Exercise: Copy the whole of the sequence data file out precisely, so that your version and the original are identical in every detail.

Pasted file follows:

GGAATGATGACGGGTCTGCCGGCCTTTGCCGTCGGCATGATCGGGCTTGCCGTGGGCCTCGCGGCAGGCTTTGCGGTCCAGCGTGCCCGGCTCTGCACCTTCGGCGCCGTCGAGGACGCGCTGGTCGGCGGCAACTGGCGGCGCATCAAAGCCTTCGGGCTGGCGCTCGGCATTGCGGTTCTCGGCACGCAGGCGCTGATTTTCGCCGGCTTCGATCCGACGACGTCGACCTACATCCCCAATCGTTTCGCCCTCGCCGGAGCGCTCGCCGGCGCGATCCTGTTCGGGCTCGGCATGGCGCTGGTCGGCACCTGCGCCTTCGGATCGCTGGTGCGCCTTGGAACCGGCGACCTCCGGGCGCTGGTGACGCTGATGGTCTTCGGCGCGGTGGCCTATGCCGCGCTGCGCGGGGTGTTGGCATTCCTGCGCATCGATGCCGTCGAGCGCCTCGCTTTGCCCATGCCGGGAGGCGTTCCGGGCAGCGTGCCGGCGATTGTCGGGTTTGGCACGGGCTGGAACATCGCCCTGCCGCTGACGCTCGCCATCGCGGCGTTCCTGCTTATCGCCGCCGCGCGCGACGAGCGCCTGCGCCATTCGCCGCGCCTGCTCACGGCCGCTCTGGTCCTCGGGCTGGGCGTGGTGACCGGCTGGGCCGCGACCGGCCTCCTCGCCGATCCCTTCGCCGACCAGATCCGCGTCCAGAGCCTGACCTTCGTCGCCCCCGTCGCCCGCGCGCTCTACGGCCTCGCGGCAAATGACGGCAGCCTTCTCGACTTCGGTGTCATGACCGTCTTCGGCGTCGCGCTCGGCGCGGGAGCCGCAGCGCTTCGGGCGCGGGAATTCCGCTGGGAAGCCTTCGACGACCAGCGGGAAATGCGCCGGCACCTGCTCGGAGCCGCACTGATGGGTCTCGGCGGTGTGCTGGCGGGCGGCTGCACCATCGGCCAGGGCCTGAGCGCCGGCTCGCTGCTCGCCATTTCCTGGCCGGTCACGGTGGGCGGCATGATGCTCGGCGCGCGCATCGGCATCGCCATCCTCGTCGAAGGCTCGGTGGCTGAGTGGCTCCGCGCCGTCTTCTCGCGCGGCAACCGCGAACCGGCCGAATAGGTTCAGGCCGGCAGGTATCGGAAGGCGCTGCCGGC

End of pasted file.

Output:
GGAATGATGACGGGTCTGCCGGCCTTTGCCGTCGGCATGATCGGGCTTGCCGTGGGCCTCGCGGCAGGCTTTGCGGTCCAGCGTGCCCGGCTCTGCACCTTCGGCGCCGTCGAGGACGCGCTGGTCGGCGGCAACTGGCGGCGCATCAAAGCCTTCGGGCTGGCGCTCGGCATTGCGGTTCTCGGCACGCAGGCGCTGATTTTCGCCGGCTTCGATCCGACGACGTCGACCTACATCCCCAATCGTTTCGCCCTCGCCGGAGCGCTCGCCGGCGCGATCCTGTTCGGGCTCGGCATGGCGCTGGTCGGCACCTGCGCCTTCGGATCGCTGGTGCGCCTTGGAACCGGCGACCTCCGGGCGCTGGTGACGCTGATGGTCTTCGGCGCGGTGGCCTATGCCGCGCTGCGCGGGGTGTTGGCATTCCTGCGCATCGATGCCGTCGAGCGCCTCGCTTTGCCCATGCCGGGAGGCGTTCCGGGCAGCGTGCCGGCGATTGTCGGGTTTGGCACGGGCTGGAACATCGCCCTGCCGCTGACGCTCGCCATCGCGGCGTTCCTGCTTATCGCCGCCGCGCGCGACGAGCGCCTGCGCCATTCGCCGCGCCTGCTCACGGCCGCTCTGGTCCTCGGGCTGGGCGTGGTGACCGGCTGGGCCGCGACCGGCCTCCTCGCCGATCCCTTCGCCGACCAGATCCGCGTCCAGAGCCTGACCTTCGTCGCCCCCGTCGCCCGCGCGCTCTACGGCCTCGCGGCAAATGACGGCAGCCTTCTCGACTTCGGTGTCATGACCGTCTTCGGCGTCGCGCTCGGCGCGGGAGCCGCAGCGCTTCGGGCGCGGGAATTCCGCTGGGAAGCCTTCGACGACCAGCGGGAAATGCGCCGGCACCTGCTCGGAGCCGCACTGATGGGTCTCGGCGGTGTGCTGGCGGGCGGCTGCACCATCGGCCAGGGCCTGAGCGCCGGCTCGCTGCTCGCCATTTCCTGGCCGGTCACGGTGGGCGGCATGATGCTCGGCGCGCGCATCGGCATCGCCATCCTCGTCGAAGGCTCGGTGGCTGAGTGGCTCCGCGCCGTCTTCTCGCGCGGCAACCGCGAACCGGCCGAATAGGTTCAGGCCGGCAGGTATCGGAAGGCGCTGCCGGC